(58) The Keating mill was well known by the trade and was known by the Patent Office Examiners when they passed upon the applications of the patent in suit and that of Biggert and Johnson.
(59) The patent in suit is not anticipated by the Kriwan patent 1,360,959, or by the Coryell patent, 1,737,185, or by any of the patents or publications cited by defendant.
(60) The defendant constructed a 4-high roller bearing mill for the Rome Brass & Copper Company, which was put in operation in December, 1925. This was the first mill constructed by defendant in accordance with the Biggert and Johnson invention as set forth in patent 1,654,235, which was issued December 27, 1927.
(61) The Rome mill when placed in operation was in a highly experimental stage.
(62) There is no evidence of the date that the Rome mill was placed in successful commercial operation.
(63) The first knowledge that Steckel and plaintiff had of the Rome mill was in the late summer or fall of 1926.
(64) Defendant failed to prove beyond a reasonable doubt that the Rome mill was in public use for two years prior to May 22, 1928.
(65) The firm of Byrnes, Stabbins, Parmelee & Blenko have been the attorneys for Steckel and plaintiff in all matters relating to the patent in suit from the date of the original application, June 30, 1923, to the present time. Prior to June 30, 1923, and continuing until about January 1, 1929, the same firm of attorneys represented the defendant in its patent matters, which included the application for the Biggert and Johnson patent 1,654,235, which contained common subject-matter with the patent in suit.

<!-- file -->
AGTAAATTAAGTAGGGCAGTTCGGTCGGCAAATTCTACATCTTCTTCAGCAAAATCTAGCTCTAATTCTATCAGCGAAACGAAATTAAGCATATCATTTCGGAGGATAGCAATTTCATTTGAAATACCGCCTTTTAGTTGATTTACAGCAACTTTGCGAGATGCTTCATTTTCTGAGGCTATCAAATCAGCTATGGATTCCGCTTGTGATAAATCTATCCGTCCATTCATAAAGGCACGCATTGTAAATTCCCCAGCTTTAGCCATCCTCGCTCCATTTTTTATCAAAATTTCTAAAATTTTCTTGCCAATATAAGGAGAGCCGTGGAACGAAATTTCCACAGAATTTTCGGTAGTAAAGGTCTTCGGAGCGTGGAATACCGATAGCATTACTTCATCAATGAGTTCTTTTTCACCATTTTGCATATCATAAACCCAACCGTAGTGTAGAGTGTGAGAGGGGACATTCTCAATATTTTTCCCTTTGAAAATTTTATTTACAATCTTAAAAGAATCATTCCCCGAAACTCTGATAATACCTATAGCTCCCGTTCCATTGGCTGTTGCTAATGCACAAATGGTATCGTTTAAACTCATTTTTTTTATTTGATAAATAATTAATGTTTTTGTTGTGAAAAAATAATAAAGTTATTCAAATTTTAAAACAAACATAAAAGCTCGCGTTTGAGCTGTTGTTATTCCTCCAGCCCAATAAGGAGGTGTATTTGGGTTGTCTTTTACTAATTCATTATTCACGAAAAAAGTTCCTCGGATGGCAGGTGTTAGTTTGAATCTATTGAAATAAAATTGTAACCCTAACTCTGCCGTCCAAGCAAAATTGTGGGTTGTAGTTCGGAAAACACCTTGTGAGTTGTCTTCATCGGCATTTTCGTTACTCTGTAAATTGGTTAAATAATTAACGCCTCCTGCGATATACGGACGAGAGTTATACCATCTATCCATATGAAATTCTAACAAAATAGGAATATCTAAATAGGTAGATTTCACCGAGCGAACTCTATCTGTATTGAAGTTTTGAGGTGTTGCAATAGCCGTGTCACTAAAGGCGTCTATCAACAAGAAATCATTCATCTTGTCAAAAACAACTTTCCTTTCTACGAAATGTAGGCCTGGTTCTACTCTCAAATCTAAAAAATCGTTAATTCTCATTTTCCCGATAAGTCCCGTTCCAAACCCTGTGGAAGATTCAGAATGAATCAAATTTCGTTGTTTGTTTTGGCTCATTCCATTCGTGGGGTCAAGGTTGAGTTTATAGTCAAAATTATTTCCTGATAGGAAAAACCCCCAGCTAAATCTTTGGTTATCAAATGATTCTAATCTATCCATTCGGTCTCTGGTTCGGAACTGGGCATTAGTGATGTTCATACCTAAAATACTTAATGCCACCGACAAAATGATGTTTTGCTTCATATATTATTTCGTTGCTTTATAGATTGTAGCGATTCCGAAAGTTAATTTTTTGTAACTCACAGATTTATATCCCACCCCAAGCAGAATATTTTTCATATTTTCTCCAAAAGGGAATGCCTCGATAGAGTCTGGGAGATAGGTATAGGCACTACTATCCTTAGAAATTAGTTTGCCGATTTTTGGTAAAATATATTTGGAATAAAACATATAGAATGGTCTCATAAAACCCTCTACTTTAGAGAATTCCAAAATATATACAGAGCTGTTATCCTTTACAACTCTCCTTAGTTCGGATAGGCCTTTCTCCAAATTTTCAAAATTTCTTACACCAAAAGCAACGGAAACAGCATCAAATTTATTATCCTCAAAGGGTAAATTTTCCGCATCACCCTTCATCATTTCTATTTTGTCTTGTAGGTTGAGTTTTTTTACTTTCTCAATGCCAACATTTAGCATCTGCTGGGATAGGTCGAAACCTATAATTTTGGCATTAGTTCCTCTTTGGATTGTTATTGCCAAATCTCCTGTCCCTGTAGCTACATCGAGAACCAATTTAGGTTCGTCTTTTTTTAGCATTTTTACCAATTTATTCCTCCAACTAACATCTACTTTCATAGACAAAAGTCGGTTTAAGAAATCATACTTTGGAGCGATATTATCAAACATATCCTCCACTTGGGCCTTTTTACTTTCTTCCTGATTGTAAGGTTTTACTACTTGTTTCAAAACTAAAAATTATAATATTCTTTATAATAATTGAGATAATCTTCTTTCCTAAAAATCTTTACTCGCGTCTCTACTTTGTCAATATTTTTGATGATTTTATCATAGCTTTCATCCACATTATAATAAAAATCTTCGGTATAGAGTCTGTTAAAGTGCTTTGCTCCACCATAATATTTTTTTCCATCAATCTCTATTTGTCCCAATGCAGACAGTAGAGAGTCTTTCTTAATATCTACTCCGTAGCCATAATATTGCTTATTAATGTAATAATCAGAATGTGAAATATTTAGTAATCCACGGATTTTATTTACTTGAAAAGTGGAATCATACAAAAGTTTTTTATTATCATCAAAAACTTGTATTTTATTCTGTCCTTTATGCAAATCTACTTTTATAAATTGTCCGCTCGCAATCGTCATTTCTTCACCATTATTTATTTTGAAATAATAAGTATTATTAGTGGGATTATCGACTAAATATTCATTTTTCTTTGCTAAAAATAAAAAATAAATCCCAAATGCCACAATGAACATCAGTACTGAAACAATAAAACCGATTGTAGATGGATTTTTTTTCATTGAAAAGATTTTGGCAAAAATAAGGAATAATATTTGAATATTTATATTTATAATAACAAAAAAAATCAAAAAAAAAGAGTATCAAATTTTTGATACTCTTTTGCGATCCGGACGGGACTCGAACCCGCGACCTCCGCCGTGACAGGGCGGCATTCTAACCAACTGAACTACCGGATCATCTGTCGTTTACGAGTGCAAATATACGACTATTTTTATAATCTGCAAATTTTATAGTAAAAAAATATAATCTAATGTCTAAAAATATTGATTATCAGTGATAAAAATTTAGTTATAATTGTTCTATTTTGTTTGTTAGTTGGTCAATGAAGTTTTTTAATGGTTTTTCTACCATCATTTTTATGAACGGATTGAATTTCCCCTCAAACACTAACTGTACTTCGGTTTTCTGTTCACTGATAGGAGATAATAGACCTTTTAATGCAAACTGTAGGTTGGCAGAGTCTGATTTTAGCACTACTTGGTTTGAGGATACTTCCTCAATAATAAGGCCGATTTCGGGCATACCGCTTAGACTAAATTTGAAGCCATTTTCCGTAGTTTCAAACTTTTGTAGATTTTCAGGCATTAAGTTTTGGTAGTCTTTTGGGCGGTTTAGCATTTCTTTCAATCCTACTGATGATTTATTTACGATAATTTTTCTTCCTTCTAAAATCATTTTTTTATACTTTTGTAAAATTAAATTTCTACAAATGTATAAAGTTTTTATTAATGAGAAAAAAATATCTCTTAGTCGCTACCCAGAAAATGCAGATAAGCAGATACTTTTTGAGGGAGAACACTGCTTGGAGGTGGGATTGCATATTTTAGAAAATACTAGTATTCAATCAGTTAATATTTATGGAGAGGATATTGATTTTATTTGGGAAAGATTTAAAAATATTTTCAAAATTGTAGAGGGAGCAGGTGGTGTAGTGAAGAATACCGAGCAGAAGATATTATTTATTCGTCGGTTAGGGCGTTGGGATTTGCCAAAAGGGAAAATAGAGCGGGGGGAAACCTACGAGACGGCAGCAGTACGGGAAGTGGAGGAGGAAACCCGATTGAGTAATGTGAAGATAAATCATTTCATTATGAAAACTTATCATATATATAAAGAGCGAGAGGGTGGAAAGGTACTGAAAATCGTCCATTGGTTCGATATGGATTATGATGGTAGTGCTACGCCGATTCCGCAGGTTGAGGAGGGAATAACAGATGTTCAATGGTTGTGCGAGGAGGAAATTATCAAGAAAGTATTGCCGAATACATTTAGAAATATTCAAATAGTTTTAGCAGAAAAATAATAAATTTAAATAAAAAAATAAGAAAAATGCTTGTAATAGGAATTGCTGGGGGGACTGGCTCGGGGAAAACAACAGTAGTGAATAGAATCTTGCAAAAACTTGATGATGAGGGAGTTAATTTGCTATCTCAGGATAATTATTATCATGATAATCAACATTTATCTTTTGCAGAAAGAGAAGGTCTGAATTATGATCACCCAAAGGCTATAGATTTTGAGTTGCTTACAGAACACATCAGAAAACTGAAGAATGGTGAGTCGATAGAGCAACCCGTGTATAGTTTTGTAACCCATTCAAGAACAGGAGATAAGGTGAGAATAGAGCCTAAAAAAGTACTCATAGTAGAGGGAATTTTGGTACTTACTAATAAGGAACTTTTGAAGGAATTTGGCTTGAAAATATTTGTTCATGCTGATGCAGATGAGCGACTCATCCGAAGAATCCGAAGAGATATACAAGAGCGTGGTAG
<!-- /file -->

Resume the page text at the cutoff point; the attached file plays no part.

(66) The Steckel application and the Biggert and Johnson application were handled by different attorneys of the Byrnes, Stebbins, Parmelee & Blenko firm for some time without the knowledge of either attorney that the other application was being handled by the firm aforesaid. Upon discovery that the firm was handling both applications, which contained a common subject-matter, the plaintiff and defendant were notified. The attorneys offered to withdraw as attorneys for both parties. This offer was refused by both parties, and as a result Byrnes, Stebbins, Parmelee & Blenko continued as the attorneys for both plaintiff and defendant with their knowledge and consent until some time in January, 1929.
(67) While Byrnes, Stebbins, Parmelee & Blenko were attorneys for plaintiff and defendant, plaintiff and defendant executed a license contract bearing date June 20, 1927, claims 1 to 4 and 6 to 13 of the Biggert and Johnson patent were added to the Steckel application, and Steckel was decreed priority of invention over the Biggert and Johnson invention in interference proceedings.
(68) There is no evidence that the firm of Byrnes, Stebbins, Parmelee & Blenko were guilty of fraud in their dealings with either the plaintiff or defendant in the matters aforesaid.
(69) The four mills complained of as to infringement are: Illinois Steel Company -- continuous hot mill; Otis Steel Company -- continuous hot mill; Wallingford Steel Company -- single stand cold mill; and defendant's Youngstown mill -- single stand cold mill. Each of said mills was in whole or in part either manufactured, sold, or used by defendant subsequent to October 21, 1930, the date of issue of the patent in suit, and prior to March 7, 1931, the date of filing of the bill of complaint.
(70) The ratios of the materials which these mills were designed to roll and are capable of producing are as follows:
Illinois mill 720 to 1
Otis mill 865 to 1
Wallingford mill 1200 to 1
Youngstown mill 1400 to 1